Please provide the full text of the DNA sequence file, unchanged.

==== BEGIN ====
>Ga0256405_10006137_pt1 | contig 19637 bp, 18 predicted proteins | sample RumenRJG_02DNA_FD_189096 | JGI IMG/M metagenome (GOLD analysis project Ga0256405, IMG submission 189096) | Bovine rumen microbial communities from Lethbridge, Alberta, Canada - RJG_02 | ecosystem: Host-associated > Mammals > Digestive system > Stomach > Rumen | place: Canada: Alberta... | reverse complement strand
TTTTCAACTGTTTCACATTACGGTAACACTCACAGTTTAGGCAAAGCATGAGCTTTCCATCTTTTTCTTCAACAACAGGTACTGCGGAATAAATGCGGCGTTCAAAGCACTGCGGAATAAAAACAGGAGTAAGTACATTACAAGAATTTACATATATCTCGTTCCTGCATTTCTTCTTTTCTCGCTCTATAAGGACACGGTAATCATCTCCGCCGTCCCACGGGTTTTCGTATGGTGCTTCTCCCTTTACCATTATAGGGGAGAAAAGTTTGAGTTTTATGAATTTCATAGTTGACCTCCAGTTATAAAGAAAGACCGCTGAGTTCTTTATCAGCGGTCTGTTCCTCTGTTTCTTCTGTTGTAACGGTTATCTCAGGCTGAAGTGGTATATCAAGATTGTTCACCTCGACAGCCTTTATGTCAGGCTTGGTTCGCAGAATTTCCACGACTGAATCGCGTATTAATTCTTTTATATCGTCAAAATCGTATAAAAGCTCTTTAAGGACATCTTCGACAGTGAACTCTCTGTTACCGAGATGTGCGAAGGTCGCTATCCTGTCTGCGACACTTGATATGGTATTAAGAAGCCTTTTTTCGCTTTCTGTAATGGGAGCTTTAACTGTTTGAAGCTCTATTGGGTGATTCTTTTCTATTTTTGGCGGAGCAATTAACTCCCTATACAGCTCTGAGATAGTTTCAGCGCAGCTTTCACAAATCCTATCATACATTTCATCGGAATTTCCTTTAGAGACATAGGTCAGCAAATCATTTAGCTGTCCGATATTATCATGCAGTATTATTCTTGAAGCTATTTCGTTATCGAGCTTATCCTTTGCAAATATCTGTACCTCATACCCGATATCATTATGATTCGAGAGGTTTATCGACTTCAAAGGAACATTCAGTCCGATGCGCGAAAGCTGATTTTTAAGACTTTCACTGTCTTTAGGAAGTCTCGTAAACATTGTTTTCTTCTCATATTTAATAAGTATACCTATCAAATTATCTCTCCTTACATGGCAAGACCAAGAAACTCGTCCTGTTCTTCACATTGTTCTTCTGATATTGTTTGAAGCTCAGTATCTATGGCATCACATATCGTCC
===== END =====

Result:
>Ga0256405_10006137_pt1 | contig 19637 bp, 18 predicted proteins | sample RumenRJG_02DNA_FD_189096 | JGI IMG/M metagenome (GOLD analysis project Ga0256405, IMG submission 189096) | Bovine rumen microbial communities from Lethbridge, Alberta, Canada - RJG_02 | ecosystem: Host-associated > Mammals > Digestive system > Stomach > Rumen | place: Canada: Alberta... | reverse complement strand
TTTTCAACTGTTTCACATTACGGTAACACTCACAGTTTAGGCAAAGCATGAGCTTTCCATCTTTTTCTTCAACAACAGGTACTGCGGAATAAATGCGGCGTTCAAAGCACTGCGGAATAAAAACAGGAGTAAGTACATTACAAGAATTTACATATATCTCGTTCCTGCATTTCTTCTTTTCTCGCTCTATAAGGACACGGTAATCATCTCCGCCGTCCCACGGGTTTTCGTATGGTGCTTCTCCCTTTACCATTATAGGGGAGAAAAGTTTGAGTTTTATGAATTTCATAGTTGACCTCCAGTTATAAAGAAAGACCGCTGAGTTCTTTATCAGCGGTCTGTTCCTCTGTTTCTTCTGTTGTAACGGTTATCTCAGGCTGAAGTGGTATATCAAGATTGTTCACCTCGACAGCCTTTATGTCAGGCTTGGTTCGCAGAATTTCCACGACTGAATCGCGTATTAATTCTTTTATATCGTCAAAATCGTATAAAAGCTCTTTAAGGACATCTTCGACAGTGAACTCTCTGTTACCGAGATGTGCGAAGGTCGCTATCCTGTCTGCGACACTTGATATGGTATTAAGAAGCCTTTTTTCGCTTTCTGTAATGGGAGCTTTAACTGTTTGAAGCTCTATTGGGTGATTCTTTTCTATTTTTGGCGGAGCAATTAACTCCCTATACAGCTCTGAGATAGTTTCAGCGCAGCTTTCACAAATCCTATCATACATTTCATCGGAATTTCCTTTAGAGACATAGGTCAGCAAATCATTTAGCTGTCCGATATTATCATGCAGTATTATTCTTGAAGCTATTTCGTTATCGAGCTTATCCTTTGCAAATATCTGTACCTCATACCCGATATCATTATGATTCGAGAGGTTTATCGACTTCAAAGGAACATTCAGTCCGATGCGCGAAAGCTGATTTTTAAGACTTTCACTGTCTTTAGGAAGTCTCGTAAACATTGTTTTCTTCTCATATTTAATAAGTATACCTATCAAATTATCTCTCCTTACATGGCAAGACCAAGAAACTCGTCCTGTTCTTCACATTGTTCTTCTGATATTGTTTGAAGCTCAGTATCTATGGCATCACATATCGTCC